Unit 1 Vocab - Anthro 101 Essay

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Lesson 1
Anthropology: The broad-scope scientific study of people from all periods of tie and in all areas of the world. Anthropology focuses on both biological and cultural characteristics and variation as well as biological and cultural evolution
Archaeology: The scientific study of the past and current cultures through the analysis of artifacts and the context in which they are found
Cultural Anthropology: The study of the learned patterns of behavior and knowledge characteristic of a society and of how they vary
Holism: the idea that any aspect of human experience is integrated, influences, and is influenced by, all other aspects of human experience
Linguistic Anthropology: The study of language in cross-cultural perspective; the origin and evolution of language
Physical Anthropology: A branch of anthropology concerned with human biology and evolution
Empirical: Received through the senses (sight, touch, smell, hearing, taste), either directly nor through extensions of the senses (such as a microscope)
Hypothesis: An informed supposition about the relationship of one variable to another
Science: A way of learning about the world by applying the principles of scientific thinking, which includes making empirical observations. Proposing hypothesis to explain those observations, and testing those hypotheses in valid and reliable ways; also refers to the organized body of knowledge that results from scientific study
Theory: A step in the scientific method in which a statement is generated on the basis of highly confirmed hypotheses and used to generalize about conditions not yet tested
Anthropocentricity: The belief that humans are the most important elements in the universe
Catastrophism: The idea that the earth has experienced a series of catastrophic destructions and creations and that fossil forms found in each layer of the earth are bounded by a creation and destruction event
Immutable: unchanging
Principle of Acquired Characteristics: concept, popularized by Lamarck, that traits gained during a lifetime can then be passed on to the next generation by genetic means; considered invalid today
Principle of Use and Disuse: concept popularized by Lamarck that proposes that parts of the body that are used are often strengthened and improved, whereas parts of the body that are not used become weak and ultimately may disappear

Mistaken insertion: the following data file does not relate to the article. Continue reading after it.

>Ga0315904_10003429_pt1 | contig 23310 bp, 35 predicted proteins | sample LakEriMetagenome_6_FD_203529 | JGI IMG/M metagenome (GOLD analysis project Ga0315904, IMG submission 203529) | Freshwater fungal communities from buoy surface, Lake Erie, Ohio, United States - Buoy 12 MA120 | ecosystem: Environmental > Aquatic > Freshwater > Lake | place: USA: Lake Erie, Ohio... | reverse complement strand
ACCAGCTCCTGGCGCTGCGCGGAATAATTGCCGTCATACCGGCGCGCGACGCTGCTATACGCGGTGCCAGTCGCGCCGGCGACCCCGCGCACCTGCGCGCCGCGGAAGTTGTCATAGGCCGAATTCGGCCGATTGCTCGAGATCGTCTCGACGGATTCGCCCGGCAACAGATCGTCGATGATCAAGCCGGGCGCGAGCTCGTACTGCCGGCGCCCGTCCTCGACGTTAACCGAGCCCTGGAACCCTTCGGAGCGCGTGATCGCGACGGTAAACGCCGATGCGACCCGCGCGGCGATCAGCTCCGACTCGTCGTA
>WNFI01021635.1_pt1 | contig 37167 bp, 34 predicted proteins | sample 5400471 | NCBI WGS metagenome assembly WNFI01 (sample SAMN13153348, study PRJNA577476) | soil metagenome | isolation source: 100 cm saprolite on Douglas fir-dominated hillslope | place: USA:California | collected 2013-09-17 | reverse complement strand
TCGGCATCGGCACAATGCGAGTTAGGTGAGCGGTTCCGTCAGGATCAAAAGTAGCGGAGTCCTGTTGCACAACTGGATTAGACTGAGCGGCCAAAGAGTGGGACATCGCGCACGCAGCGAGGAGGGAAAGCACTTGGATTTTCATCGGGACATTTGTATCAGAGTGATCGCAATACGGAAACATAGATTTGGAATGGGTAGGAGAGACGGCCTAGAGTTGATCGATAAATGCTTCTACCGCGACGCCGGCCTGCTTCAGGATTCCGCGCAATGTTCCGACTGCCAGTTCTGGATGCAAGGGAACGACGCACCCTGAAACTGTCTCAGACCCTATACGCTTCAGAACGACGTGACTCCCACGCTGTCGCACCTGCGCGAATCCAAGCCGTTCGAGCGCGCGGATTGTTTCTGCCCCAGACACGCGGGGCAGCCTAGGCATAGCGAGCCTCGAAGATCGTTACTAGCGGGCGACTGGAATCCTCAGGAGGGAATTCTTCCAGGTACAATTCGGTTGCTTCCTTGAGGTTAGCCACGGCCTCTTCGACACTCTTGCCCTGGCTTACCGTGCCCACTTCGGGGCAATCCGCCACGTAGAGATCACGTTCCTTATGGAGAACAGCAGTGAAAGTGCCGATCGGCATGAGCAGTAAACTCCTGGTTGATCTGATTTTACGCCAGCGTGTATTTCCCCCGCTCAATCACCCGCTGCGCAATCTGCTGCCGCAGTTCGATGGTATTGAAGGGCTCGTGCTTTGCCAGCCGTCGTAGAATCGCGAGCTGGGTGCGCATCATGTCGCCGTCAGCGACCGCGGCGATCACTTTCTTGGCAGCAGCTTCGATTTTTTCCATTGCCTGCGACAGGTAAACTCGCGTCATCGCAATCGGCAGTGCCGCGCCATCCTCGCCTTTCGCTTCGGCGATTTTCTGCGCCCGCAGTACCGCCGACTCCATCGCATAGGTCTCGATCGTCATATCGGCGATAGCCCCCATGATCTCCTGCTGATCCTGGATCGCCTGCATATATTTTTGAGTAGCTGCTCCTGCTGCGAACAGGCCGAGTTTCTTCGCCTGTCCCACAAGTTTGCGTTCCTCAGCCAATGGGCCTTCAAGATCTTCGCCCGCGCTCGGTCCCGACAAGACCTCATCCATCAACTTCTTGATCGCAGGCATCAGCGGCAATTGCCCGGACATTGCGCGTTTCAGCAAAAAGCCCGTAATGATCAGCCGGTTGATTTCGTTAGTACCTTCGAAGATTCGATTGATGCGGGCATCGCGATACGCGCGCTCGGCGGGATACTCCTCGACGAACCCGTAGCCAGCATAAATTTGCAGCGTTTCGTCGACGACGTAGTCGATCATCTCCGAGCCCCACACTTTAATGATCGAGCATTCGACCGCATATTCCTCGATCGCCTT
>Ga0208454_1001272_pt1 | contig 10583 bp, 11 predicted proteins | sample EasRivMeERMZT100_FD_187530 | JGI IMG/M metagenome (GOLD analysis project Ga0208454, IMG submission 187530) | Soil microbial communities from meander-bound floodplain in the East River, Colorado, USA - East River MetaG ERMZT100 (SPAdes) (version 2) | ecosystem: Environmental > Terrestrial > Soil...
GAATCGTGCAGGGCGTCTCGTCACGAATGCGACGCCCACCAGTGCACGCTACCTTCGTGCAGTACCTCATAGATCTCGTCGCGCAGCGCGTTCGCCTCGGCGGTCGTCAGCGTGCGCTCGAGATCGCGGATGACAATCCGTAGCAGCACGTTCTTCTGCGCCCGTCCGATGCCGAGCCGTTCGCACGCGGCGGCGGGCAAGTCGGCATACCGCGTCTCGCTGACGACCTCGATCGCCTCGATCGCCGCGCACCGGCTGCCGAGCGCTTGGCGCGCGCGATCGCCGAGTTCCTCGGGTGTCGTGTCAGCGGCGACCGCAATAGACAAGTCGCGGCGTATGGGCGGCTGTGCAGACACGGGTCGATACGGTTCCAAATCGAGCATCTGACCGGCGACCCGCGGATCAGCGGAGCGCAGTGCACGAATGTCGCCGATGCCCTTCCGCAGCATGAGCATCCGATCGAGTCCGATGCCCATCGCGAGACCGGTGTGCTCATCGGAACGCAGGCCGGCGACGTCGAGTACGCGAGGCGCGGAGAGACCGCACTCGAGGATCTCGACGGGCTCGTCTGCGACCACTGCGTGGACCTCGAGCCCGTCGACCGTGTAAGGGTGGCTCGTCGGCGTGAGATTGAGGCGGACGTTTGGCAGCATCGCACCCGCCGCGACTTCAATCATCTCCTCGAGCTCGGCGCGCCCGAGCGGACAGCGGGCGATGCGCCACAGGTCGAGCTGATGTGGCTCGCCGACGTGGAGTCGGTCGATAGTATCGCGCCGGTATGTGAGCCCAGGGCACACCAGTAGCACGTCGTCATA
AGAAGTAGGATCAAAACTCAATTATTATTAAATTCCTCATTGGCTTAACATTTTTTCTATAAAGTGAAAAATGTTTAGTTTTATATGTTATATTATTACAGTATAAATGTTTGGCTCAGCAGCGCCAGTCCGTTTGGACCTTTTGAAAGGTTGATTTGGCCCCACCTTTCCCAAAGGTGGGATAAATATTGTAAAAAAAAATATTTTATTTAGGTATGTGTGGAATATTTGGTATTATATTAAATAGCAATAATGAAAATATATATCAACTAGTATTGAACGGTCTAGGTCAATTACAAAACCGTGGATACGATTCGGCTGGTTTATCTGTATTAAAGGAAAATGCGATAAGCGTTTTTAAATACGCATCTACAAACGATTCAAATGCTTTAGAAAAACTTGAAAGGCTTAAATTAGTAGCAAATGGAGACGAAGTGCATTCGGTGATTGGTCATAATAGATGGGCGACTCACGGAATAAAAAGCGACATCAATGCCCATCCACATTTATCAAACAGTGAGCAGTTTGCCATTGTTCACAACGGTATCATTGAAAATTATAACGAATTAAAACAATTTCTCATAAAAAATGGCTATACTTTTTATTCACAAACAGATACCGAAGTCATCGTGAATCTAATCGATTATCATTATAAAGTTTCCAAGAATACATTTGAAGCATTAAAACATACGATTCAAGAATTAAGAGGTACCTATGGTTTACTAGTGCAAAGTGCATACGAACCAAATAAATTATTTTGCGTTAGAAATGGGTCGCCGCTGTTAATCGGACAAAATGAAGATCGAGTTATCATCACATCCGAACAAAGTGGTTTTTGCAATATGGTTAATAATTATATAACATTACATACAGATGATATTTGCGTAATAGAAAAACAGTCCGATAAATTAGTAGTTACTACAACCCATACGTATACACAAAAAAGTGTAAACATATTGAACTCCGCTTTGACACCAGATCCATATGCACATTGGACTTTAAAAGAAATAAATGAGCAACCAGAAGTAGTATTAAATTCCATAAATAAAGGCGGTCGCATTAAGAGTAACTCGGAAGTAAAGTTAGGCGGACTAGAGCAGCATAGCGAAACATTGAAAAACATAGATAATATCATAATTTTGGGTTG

Spontaneous Generation: an old and incorrect idea that complex life forms could be spontaneously created from nonliving material
Strata: layers of sedimentary rocks
Uniformitarianism: principle that states that physical forces working today to alter the earth were also in force and working in the same way in former times
Natural Selection: differential fertility and mortality of variants within a population
Lesson 2
Creation Science: the idea that scientific evidence can be and has been gathered for creation as depicted in the Bible. Mainstream scientists, many religious holders, and the Supreme Court discount any scientific value of “creation-science” statements
Intelligent Design Theory: an essentially religious explanation of the world that assumes the existence of a supernatural force that is responsible for the great complexity of life on earth today
Irreducible Complexity: concept that there are processes and structures that are too complex to have arisen through evolutionary mechanisms but most have arise by the work of a “designer”
Blending Theory: an early and incorrect idea that the inherited characteristics of offspring are intermediate between maternal and paternal genetic characteristics
Gametes: a sex cell produced by meiosis that contains one copy of a chromosome set (23 chromosomes in humans). In a bisexual animal, the sex cell is either a sperm or an ovum.
Gemmules: a hypothetical unit assumed to act as a bearer of hereditary attributes as postulated by Charles Darwin in his theory of pangenesis
Pangenesis: an early and inaccurate idea that acquired